The Howard Hughes Medical Institute (HHMI) has named Princeton postdoctoral researcher Sofia Quinodoz a 2020 Hanna Gray Fellow, bolstering her study into how the structures within cells contribute to disease.
Quinodoz will receive up to $1.4 million over the next eight years, funding her bioengineering research at Princeton and granting her startup funds for an unspecified future role as a principal investigator. Quinodoz, whose family emigrated from Argentina in the mid-1980s, earned her bachelor's degree in molecular biology from Princeton in 2013. The HHMI fellowship connects her to a growing network of diverse, early career researchers who are tackling the most urgent problems in the life sciences.
The 2020 cohort, announced on Feb. 18, includes 21 scholars from 18 institutions.
"Sofi is an absolutely fantastic scientist who is already having a major impact in my laboratory," said her adviser Cliff Brangwynne, the June K. Wu ’92 Professor in Engineering. "It’s no surprise that she is being honored with the most prestigious fellowship in the life sciences. The Hanna Gray fellowship adds rocket fuel to Sofi’s already impressive trajectory."
The Hanna H. Gray Fellows program supports researchers from underrepresented groups who have the potential to become academic leaders. The support comes at a critical time in these scientists' careers — the transition from student to postdoctoral researcher to principal investigator — which is often seen as a bottleneck in the academic pipeline. As of 2021, HHMI has committed over $100 million to increasing diversity in academia, including 64 Hanna Gray Fellows so far.
Melanie McReynolds, a postdoctoral researcher in the Lewis-Sigler Institute for Integrative Genomics and a 2018 Hanna Gray Fellow, said in a statement that the fellowship's impact is both immediate and lasting. "People begin to take you seriously because they know HHMI has invested in you," she said.
For Quinodoz, the HHMI investment will allow her to pursue critical research into the organization of genetic material within the nucleus of a cell. As a graduate student at the California Institute of Technology, she developed a technique to map how the nucleus is organized. In the Brangwynne laboratory, she plans to combine that mapping technology with advanced manipulation and imaging tools to give her a complex, four-dimensional view of the genetic material within nuclear bodies.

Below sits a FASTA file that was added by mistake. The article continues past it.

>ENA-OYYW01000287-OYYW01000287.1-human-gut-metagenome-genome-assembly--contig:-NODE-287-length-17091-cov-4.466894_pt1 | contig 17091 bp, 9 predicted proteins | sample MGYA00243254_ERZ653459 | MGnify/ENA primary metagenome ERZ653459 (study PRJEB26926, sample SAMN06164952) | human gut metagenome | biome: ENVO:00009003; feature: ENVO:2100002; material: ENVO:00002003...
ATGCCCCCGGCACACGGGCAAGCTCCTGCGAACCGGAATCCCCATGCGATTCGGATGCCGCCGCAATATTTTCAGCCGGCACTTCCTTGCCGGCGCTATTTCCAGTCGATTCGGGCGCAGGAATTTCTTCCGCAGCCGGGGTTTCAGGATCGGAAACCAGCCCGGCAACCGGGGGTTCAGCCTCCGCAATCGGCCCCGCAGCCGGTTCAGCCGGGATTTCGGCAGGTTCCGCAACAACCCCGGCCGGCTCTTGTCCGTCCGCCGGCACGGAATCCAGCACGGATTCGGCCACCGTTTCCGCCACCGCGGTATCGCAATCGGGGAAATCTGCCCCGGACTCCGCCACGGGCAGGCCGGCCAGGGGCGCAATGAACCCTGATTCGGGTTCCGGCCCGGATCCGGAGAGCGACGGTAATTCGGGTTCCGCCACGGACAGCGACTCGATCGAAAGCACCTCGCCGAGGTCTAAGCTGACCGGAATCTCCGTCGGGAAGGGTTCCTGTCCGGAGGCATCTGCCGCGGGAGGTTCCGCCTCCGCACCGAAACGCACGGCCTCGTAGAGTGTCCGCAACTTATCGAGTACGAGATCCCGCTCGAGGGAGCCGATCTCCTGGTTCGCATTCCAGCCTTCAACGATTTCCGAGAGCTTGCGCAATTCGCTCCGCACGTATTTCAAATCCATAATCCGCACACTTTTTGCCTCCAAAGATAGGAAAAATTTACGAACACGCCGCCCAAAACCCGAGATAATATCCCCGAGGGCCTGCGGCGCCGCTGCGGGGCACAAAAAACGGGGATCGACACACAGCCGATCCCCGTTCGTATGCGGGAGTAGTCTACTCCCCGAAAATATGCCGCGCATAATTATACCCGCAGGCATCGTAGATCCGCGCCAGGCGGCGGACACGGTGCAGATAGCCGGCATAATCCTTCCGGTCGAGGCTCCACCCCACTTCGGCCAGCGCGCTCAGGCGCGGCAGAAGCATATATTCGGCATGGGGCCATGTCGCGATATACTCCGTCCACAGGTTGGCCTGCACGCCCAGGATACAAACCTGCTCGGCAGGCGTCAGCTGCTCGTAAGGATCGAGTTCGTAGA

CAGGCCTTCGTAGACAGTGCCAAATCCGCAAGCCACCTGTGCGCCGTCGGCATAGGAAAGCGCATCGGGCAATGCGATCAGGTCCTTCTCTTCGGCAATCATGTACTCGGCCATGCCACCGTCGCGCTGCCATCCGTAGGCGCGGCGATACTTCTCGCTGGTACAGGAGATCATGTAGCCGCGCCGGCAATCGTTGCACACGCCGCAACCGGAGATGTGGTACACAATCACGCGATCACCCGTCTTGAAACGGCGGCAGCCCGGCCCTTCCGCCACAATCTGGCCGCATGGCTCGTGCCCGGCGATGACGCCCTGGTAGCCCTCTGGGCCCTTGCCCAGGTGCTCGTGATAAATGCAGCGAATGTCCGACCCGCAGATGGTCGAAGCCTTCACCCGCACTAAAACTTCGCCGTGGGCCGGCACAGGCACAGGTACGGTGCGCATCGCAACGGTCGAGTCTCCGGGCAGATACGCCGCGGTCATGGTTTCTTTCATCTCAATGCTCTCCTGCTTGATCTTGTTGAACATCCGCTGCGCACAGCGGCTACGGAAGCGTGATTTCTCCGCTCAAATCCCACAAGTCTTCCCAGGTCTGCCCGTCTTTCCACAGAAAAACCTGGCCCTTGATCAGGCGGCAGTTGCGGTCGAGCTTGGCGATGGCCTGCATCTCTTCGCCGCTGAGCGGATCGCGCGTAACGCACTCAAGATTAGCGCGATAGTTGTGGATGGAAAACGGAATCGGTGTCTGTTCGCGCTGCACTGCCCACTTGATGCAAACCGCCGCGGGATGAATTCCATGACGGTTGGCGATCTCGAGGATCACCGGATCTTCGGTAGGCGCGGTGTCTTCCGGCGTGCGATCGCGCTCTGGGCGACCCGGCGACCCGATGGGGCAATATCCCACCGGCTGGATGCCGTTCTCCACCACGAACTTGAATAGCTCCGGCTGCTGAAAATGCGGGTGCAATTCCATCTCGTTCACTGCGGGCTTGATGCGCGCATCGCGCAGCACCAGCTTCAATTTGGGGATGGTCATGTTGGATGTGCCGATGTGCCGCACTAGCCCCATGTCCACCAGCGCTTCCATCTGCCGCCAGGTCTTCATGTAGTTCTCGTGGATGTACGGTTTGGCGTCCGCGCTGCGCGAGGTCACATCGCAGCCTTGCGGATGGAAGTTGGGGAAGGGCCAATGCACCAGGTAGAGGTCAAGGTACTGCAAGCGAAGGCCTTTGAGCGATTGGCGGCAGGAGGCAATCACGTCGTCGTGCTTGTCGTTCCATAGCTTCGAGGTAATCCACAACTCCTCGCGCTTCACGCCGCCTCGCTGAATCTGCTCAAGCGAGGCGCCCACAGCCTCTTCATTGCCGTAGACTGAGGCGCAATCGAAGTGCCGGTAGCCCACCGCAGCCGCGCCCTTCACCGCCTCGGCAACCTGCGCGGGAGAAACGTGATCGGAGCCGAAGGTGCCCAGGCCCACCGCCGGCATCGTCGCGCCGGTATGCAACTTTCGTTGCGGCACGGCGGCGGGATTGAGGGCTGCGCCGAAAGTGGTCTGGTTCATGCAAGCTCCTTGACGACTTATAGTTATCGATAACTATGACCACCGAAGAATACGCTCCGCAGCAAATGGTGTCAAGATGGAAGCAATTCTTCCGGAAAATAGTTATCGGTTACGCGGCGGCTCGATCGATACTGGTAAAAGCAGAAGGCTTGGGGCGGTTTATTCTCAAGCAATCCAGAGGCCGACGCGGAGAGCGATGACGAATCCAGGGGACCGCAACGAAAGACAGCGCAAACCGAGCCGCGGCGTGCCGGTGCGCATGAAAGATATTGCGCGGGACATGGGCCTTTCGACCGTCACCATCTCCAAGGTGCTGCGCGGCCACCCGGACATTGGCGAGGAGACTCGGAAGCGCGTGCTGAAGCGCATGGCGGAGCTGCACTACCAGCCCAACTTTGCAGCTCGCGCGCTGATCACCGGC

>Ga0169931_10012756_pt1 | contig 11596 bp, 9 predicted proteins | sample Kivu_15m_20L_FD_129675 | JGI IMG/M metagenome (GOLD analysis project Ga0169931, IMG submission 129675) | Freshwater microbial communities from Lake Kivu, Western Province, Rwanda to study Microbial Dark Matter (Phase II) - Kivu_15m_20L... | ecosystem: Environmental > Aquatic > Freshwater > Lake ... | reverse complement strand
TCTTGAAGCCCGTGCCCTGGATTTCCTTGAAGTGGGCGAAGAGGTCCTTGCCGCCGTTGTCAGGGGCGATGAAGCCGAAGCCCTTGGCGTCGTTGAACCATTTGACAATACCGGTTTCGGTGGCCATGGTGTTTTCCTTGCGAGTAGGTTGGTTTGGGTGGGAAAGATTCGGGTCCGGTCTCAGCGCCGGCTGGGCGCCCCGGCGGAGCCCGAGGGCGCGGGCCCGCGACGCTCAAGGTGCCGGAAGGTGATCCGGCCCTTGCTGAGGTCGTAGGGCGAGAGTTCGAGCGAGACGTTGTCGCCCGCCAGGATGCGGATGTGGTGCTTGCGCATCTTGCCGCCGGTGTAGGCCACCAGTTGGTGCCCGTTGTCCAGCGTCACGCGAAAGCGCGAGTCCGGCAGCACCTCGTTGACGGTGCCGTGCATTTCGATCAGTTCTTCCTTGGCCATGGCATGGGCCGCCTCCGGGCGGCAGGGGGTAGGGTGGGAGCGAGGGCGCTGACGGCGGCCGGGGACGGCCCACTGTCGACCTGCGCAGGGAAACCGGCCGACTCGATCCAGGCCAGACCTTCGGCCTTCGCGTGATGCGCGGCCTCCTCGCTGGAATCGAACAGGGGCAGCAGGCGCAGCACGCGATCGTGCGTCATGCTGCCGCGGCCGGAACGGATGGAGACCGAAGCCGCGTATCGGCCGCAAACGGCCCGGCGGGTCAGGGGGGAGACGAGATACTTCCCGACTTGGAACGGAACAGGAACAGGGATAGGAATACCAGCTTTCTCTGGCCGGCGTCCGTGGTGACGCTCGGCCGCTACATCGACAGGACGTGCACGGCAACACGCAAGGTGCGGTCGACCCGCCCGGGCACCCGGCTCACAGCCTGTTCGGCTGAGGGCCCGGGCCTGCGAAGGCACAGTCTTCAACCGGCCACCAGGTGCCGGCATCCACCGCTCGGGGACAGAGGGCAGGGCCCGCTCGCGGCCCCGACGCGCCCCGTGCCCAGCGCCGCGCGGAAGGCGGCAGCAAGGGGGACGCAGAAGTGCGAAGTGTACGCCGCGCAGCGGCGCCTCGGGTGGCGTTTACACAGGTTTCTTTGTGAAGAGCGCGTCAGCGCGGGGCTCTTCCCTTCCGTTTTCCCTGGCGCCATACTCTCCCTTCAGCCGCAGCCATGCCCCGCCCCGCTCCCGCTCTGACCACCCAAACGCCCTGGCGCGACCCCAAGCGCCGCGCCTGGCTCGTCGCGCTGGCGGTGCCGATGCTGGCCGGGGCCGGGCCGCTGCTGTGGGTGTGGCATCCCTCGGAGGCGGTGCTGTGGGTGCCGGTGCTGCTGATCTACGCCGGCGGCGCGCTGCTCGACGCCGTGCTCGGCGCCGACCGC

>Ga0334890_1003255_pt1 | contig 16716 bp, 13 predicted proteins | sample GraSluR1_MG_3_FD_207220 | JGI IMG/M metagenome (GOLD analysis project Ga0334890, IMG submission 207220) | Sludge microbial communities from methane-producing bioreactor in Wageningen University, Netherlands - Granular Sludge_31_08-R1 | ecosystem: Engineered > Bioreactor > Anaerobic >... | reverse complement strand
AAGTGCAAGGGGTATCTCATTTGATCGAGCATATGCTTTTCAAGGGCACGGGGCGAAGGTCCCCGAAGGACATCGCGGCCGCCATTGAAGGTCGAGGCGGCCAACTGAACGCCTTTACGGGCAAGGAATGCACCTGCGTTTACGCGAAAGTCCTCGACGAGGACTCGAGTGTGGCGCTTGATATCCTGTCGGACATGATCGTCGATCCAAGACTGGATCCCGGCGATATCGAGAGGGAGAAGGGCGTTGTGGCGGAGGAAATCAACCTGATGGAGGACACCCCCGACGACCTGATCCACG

Scientists believe these bodies, also called condensates, act like tiny machines carrying out highly specialized tasks. Unlocking their genetic organization could provide clues into how their structures and functions contribute to cancer and neurodegenerative diseases such as ALS.
"We don't know what all of these condensates are doing," Quinodoz said. "But if I can manipulate these condensates using the exciting tools developed in Cliff’s lab and map their interactions, I can start to understand their impact and role."
The Brangwynne lab has pioneered ways to engineer those condensates, giving Quinodoz new methods to test how genes get turned on and off. Ultimately, she hopes to unpack the nucleus bit by bit to ask big questions about the inner workings of a cell.
With HHMI's support, she also looks forward to becoming a role model for future Hispanic women interested in the life sciences, as well as young researchers more broadly. "Obviously, you don't need a role model who looks like you to do something important," she said. "But it helps."